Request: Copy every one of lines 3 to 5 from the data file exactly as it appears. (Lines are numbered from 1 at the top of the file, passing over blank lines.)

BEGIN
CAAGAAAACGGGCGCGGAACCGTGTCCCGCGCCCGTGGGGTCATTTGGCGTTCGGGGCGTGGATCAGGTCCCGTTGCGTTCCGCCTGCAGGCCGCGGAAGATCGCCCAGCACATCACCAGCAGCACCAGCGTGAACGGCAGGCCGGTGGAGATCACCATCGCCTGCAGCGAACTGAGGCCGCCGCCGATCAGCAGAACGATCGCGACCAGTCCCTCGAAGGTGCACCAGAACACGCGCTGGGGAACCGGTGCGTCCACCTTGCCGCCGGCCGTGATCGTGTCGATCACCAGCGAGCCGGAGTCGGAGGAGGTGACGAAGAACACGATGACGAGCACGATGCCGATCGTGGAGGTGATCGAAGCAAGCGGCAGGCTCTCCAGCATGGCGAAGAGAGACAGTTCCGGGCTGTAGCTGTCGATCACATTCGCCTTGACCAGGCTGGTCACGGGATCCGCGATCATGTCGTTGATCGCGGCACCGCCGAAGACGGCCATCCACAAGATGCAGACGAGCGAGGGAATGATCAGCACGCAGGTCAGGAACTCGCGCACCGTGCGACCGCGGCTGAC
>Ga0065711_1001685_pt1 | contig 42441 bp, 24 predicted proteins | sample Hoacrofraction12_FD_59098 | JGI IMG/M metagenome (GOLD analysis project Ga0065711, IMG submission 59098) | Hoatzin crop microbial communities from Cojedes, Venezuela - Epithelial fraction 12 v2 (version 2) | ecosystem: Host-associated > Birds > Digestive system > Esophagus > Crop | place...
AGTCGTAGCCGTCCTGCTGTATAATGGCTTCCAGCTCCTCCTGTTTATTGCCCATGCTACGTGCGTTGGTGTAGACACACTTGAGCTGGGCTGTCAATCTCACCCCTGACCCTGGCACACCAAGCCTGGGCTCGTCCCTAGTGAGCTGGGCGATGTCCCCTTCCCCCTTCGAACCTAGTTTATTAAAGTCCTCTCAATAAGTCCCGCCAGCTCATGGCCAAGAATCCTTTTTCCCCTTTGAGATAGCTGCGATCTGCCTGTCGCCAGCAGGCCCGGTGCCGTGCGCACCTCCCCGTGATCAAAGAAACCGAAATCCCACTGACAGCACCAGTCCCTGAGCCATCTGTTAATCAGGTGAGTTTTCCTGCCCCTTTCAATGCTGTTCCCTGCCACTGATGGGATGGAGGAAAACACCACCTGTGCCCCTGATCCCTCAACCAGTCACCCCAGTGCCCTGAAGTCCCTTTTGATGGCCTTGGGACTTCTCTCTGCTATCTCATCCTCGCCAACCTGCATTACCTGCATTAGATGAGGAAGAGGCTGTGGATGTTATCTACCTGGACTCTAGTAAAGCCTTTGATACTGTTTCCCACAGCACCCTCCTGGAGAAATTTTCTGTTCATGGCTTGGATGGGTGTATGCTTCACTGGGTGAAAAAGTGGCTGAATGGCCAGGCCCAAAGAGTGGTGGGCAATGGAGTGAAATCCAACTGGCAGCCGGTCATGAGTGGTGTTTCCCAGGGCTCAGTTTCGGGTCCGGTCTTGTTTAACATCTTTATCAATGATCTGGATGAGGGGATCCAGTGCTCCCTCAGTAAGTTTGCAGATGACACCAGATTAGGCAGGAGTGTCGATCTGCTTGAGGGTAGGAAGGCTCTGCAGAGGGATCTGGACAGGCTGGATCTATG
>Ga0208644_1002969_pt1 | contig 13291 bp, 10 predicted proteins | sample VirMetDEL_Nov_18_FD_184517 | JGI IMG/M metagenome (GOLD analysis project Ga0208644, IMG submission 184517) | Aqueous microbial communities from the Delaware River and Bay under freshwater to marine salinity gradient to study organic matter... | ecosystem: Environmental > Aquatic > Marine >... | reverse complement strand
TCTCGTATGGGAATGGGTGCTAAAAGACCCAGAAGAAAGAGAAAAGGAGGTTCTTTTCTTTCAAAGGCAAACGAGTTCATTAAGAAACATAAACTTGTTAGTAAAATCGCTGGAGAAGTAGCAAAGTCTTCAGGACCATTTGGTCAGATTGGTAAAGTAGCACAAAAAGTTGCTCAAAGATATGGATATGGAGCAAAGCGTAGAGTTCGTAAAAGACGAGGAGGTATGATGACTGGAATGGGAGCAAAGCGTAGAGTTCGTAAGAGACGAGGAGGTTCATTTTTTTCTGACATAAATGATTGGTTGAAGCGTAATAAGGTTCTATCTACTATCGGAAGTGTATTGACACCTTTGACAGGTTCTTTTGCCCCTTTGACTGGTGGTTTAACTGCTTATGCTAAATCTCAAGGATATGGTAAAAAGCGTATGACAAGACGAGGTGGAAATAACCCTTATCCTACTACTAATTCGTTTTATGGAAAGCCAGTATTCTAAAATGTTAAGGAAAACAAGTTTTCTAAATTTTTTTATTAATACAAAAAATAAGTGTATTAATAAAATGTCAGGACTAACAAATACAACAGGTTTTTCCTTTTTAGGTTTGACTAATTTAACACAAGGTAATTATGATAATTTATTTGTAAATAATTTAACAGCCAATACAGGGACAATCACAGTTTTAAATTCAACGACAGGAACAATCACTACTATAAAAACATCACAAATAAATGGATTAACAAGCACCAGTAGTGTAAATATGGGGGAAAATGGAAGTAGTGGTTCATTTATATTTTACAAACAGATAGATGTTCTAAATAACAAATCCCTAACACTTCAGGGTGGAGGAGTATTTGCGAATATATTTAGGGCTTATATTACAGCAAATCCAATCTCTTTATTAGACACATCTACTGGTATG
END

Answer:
AGTCGTAGCCGTCCTGCTGTATAATGGCTTCCAGCTCCTCCTGTTTATTGCCCATGCTACGTGCGTTGGTGTAGACACACTTGAGCTGGGCTGTCAATCTCACCCCTGACCCTGGCACACCAAGCCTGGGCTCGTCCCTAGTGAGCTGGGCGATGTCCCCTTCCCCCTTCGAACCTAGTTTATTAAAGTCCTCTCAATAAGTCCCGCCAGCTCATGGCCAAGAATCCTTTTTCCCCTTTGAGATAGCTGCGATCTGCCTGTCGCCAGCAGGCCCGGTGCCGTGCGCACCTCCCCGTGATCAAAGAAACCGAAATCCCACTGACAGCACCAGTCCCTGAGCCATCTGTTAATCAGGTGAGTTTTCCTGCCCCTTTCAATGCTGTTCCCTGCCACTGATGGGATGGAGGAAAACACCACCTGTGCCCCTGATCCCTCAACCAGTCACCCCAGTGCCCTGAAGTCCCTTTTGATGGCCTTGGGACTTCTCTCTGCTATCTCATCCTCGCCAACCTGCATTACCTGCATTAGATGAGGAAGAGGCTGTGGATGTTATCTACCTGGACTCTAGTAAAGCCTTTGATACTGTTTCCCACAGCACCCTCCTGGAGAAATTTTCTGTTCATGGCTTGGATGGGTGTATGCTTCACTGGGTGAAAAAGTGGCTGAATGGCCAGGCCCAAAGAGTGGTGGGCAATGGAGTGAAATCCAACTGGCAGCCGGTCATGAGTGGTGTTTCCCAGGGCTCAGTTTCGGGTCCGGTCTTGTTTAACATCTTTATCAATGATCTGGATGAGGGGATCCAGTGCTCCCTCAGTAAGTTTGCAGATGACACCAGATTAGGCAGGAGTGTCGATCTGCTTGAGGGTAGGAAGGCTCTGCAGAGGGATCTGGACAGGCTGGATCTATG
>Ga0208644_1002969_pt1 | contig 13291 bp, 10 predicted proteins | sample VirMetDEL_Nov_18_FD_184517 | JGI IMG/M metagenome (GOLD analysis project Ga0208644, IMG submission 184517) | Aqueous microbial communities from the Delaware River and Bay under freshwater to marine salinity gradient to study organic matter... | ecosystem: Environmental > Aquatic > Marine >... | reverse complement strand
TCTCGTATGGGAATGGGTGCTAAAAGACCCAGAAGAAAGAGAAAAGGAGGTTCTTTTCTTTCAAAGGCAAACGAGTTCATTAAGAAACATAAACTTGTTAGTAAAATCGCTGGAGAAGTAGCAAAGTCTTCAGGACCATTTGGTCAGATTGGTAAAGTAGCACAAAAAGTTGCTCAAAGATATGGATATGGAGCAAAGCGTAGAGTTCGTAAAAGACGAGGAGGTATGATGACTGGAATGGGAGCAAAGCGTAGAGTTCGTAAGAGACGAGGAGGTTCATTTTTTTCTGACATAAATGATTGGTTGAAGCGTAATAAGGTTCTATCTACTATCGGAAGTGTATTGACACCTTTGACAGGTTCTTTTGCCCCTTTGACTGGTGGTTTAACTGCTTATGCTAAATCTCAAGGATATGGTAAAAAGCGTATGACAAGACGAGGTGGAAATAACCCTTATCCTACTACTAATTCGTTTTATGGAAAGCCAGTATTCTAAAATGTTAAGGAAAACAAGTTTTCTAAATTTTTTTATTAATACAAAAAATAAGTGTATTAATAAAATGTCAGGACTAACAAATACAACAGGTTTTTCCTTTTTAGGTTTGACTAATTTAACACAAGGTAATTATGATAATTTATTTGTAAATAATTTAACAGCCAATACAGGGACAATCACAGTTTTAAATTCAACGACAGGAACAATCACTACTATAAAAACATCACAAATAAATGGATTAACAAGCACCAGTAGTGTAAATATGGGGGAAAATGGAAGTAGTGGTTCATTTATATTTTACAAACAGATAGATGTTCTAAATAACAAATCCCTAACACTTCAGGGTGGAGGAGTATTTGCGAATATATTTAGGGCTTATATTACAGCAAATCCAATCTCTTTATTAGACACATCTACTGGTATG